Be a pro at period-reading

Be a pro at period-reading

by Vanessa Ng 13 Sep 2018

A woman’s time of the month is commonly referred to as her “Aunt Flo”. Humourous connotations aside, it is a rather accurate description of the level of intimacy a woman shares with her cycle. If communication is the basis of a healthy relationship, then the kind shared between women and their periods needs to be a transparent one.

 

An ideal period lasts from three to eight days, recurs every 24 to 38 days, starts and ends with a bright cranberry shade of red, and has a medium viscosity. Here are some colours to watch out for during your monthly cycle.

 

Bright red colour

Although this is a healthy colour, it is important to note the hue of this colour. If it looks watered down, it may mean that there’s vaginal discharge, which can possibly stem from sexually transmitted infections (STI), cervical cancer, or a normal pregnancy.

 

Pink colour

Pink can signal light bleeding, which may hint at low levels of oestrogen. This can be caused by anaemia, birth control pills, poor diet or a stark weight-loss.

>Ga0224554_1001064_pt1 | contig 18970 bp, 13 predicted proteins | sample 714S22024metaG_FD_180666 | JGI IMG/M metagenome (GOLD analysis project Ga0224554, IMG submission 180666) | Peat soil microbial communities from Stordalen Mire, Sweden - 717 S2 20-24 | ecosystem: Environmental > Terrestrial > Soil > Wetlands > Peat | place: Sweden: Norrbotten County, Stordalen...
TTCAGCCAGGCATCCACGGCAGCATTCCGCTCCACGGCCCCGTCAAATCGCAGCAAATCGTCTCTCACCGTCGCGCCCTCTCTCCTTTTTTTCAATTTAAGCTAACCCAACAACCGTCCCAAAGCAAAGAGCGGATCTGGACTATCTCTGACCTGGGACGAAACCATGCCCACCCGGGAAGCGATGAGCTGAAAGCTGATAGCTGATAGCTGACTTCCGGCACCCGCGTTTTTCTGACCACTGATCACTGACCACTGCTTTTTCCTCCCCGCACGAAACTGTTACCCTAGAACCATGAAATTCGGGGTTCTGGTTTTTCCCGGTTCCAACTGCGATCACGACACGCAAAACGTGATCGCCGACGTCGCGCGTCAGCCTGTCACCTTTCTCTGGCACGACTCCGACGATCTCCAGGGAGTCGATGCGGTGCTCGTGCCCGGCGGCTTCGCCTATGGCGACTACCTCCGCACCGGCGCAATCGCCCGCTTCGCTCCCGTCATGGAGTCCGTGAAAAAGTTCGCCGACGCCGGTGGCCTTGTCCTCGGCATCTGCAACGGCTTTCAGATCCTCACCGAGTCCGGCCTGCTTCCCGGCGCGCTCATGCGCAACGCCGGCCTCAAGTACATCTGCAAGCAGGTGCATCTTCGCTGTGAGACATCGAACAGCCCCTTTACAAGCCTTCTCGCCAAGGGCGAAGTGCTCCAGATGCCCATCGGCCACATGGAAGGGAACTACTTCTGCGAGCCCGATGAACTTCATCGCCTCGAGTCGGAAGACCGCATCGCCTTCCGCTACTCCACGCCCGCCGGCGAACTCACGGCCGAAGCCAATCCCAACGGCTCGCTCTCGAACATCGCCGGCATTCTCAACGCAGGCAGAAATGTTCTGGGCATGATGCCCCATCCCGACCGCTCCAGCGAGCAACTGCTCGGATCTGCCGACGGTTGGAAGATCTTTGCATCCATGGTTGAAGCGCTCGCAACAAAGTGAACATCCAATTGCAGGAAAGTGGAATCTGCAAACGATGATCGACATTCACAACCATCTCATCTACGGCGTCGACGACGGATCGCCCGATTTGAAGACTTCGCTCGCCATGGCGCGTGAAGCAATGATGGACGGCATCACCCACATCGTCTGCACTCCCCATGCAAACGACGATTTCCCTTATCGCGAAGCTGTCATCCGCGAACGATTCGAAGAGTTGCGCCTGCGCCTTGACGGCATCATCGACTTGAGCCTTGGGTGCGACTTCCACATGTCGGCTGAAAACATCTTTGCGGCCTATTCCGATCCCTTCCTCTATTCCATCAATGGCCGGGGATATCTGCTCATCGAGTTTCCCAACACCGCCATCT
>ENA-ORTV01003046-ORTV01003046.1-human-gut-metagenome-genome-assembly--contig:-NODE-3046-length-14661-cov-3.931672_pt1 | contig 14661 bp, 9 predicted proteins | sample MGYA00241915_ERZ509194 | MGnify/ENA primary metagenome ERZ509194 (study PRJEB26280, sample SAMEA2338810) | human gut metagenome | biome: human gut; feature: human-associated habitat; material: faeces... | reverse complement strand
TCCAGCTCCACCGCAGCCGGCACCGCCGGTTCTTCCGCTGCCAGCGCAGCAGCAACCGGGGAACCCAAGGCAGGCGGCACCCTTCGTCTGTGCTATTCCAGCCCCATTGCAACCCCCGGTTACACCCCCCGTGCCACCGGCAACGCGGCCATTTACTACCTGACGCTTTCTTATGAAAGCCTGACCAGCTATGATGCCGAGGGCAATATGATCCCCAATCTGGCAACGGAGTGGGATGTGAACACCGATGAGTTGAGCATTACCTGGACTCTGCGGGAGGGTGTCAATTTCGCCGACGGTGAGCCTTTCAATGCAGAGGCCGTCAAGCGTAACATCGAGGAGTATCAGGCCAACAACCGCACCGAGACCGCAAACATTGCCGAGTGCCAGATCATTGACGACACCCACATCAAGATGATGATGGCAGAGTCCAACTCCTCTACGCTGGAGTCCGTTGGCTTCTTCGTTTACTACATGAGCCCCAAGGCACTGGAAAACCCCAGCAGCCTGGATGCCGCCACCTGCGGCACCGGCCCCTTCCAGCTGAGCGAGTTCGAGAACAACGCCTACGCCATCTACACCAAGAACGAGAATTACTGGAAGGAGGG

Pale-red, light, and short periods

A short period that lasts under three days with very light bleeding can indicate low oestrogen levels. This may be caused by nutrient or vitamin deficiencies caused by improper nutrition or an adrenal burnout and may put your bone and heart health at risk.

 

Strawberry jam consistency

Having raisin-sized chunks of blood clot is completely normal, especially during a heavy flow. However, if they are thick and bigger than the size of a quarter, it may signal hormonal imbalance, abnormal pregnancy, uterine fibroids or uterine polyps.

 

Brown spots

These spots can be oxidised blood that did not exit your uterus during the last cycle. This can be a sign of low progesterone levels, which can trigger many period-related problems and even be a symptom of irregular ovulation and infertility.

 

Muddy rain drops

This may be a sign of ovulation. However, if these brown drops occur between period for over two or three months, it can be a sign of hormonal fluctuation which can be triggered by puberty, menopause and other birth control side effects just to name a few.

 

The colour and consistency of your period blood as well as the duration of your period can reveal a lot about you overall health. Learning how to read your period is a helpful skill. If you’re in anyway unsure, do schedule an appointment with a gynaecologist to learn more about the signs your uterus is throwing your way!

 

References